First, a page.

Edinburgh, Fife & East Scotland

Rough sleepers in Edinburgh to get phone chargers

Rough Sleeper Image copyright Getty Images
Image caption Charity Streetwork says rough sleepers felt they had no easy way to charge phones

Homeless people in Edinburgh are to be given portable mobile phone chargers, enabling them to make emergency phone calls to support services.

Edinburgh-based charity Streetwork have purchased the chargers, which will be handed out next week.

They are printed with telephone numbers, including Streetworks' own, so that urgent phone calls can be made.

Powerpacks which have run out of charge will be replaced with fully charged ones by the charity's street team.

The Streetwork hub on Holyrood Road is also being used to charge phones and will act as a support centre for rough sleepers.

By speaking to rough sleepers, Streetwork identified high levels of mobile phone ownership but no easy way to charge them.

The charity says that many people who are rough sleepers find it difficult to charge their phone in the way most would when out shopping or in cafes.

'Support and treatment'

Hugh Hill, director of Streetwork, said the focus of the charity is to get people off the street but when that is not possible the priority is keeping people safe.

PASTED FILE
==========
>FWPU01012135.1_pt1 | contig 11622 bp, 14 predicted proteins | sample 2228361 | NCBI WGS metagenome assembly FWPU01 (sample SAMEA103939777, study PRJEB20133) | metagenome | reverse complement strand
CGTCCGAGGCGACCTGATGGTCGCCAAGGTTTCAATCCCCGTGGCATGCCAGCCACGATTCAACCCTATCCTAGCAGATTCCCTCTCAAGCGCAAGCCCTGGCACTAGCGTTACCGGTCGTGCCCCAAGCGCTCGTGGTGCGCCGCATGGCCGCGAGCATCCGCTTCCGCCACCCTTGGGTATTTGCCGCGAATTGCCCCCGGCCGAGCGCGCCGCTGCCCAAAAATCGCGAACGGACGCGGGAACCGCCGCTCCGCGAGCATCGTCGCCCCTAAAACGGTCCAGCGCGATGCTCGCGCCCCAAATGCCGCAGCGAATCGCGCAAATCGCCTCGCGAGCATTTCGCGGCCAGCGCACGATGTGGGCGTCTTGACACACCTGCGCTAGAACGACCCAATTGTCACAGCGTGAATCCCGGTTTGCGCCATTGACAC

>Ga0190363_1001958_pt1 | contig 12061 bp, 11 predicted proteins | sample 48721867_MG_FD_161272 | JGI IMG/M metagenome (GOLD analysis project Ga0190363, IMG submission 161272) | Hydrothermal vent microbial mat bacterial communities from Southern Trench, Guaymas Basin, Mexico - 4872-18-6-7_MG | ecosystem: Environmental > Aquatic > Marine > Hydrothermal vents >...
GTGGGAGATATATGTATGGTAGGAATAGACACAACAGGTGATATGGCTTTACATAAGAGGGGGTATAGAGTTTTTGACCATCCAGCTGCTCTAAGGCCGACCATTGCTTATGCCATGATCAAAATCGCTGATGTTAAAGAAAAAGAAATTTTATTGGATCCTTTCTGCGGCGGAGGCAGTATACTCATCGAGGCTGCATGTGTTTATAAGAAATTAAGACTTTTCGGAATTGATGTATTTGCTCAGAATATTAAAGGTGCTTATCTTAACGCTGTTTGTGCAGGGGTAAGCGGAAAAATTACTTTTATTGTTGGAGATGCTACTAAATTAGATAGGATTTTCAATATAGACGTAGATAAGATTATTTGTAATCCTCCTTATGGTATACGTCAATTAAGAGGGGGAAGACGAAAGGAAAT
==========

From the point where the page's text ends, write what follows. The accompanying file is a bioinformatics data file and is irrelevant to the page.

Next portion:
He added: "For most of us, our phone is a crucial connection to our family, friends and the outside world.

"If you're on the street, it's more important than that; your phone is a lifeline, security and, in some cases, it's your only means of help."

According to Streetwork statistics, the average life expectancy of a homelessness person is 47, while a rough sleeper is nine times more likely to commit suicide and 47 times more likely to be robbed.

Applications to local authorities for homeless status rose by 1% to 34,972 between 1 April 2017 and 31 March 2018.

The charity say they are already preparing for the winter after the severe weather earlier this year and their team are out daily to help.

Mr Hill said: "Our street team are out every day connecting with people sleeping or begging on the streets.

"In one day, in June, we spoke to 89 people begging in the city. We know people are having a tough time and we're helping people get the right support and treatment they need. Being able to keep in touch by phone is a huge benefit."

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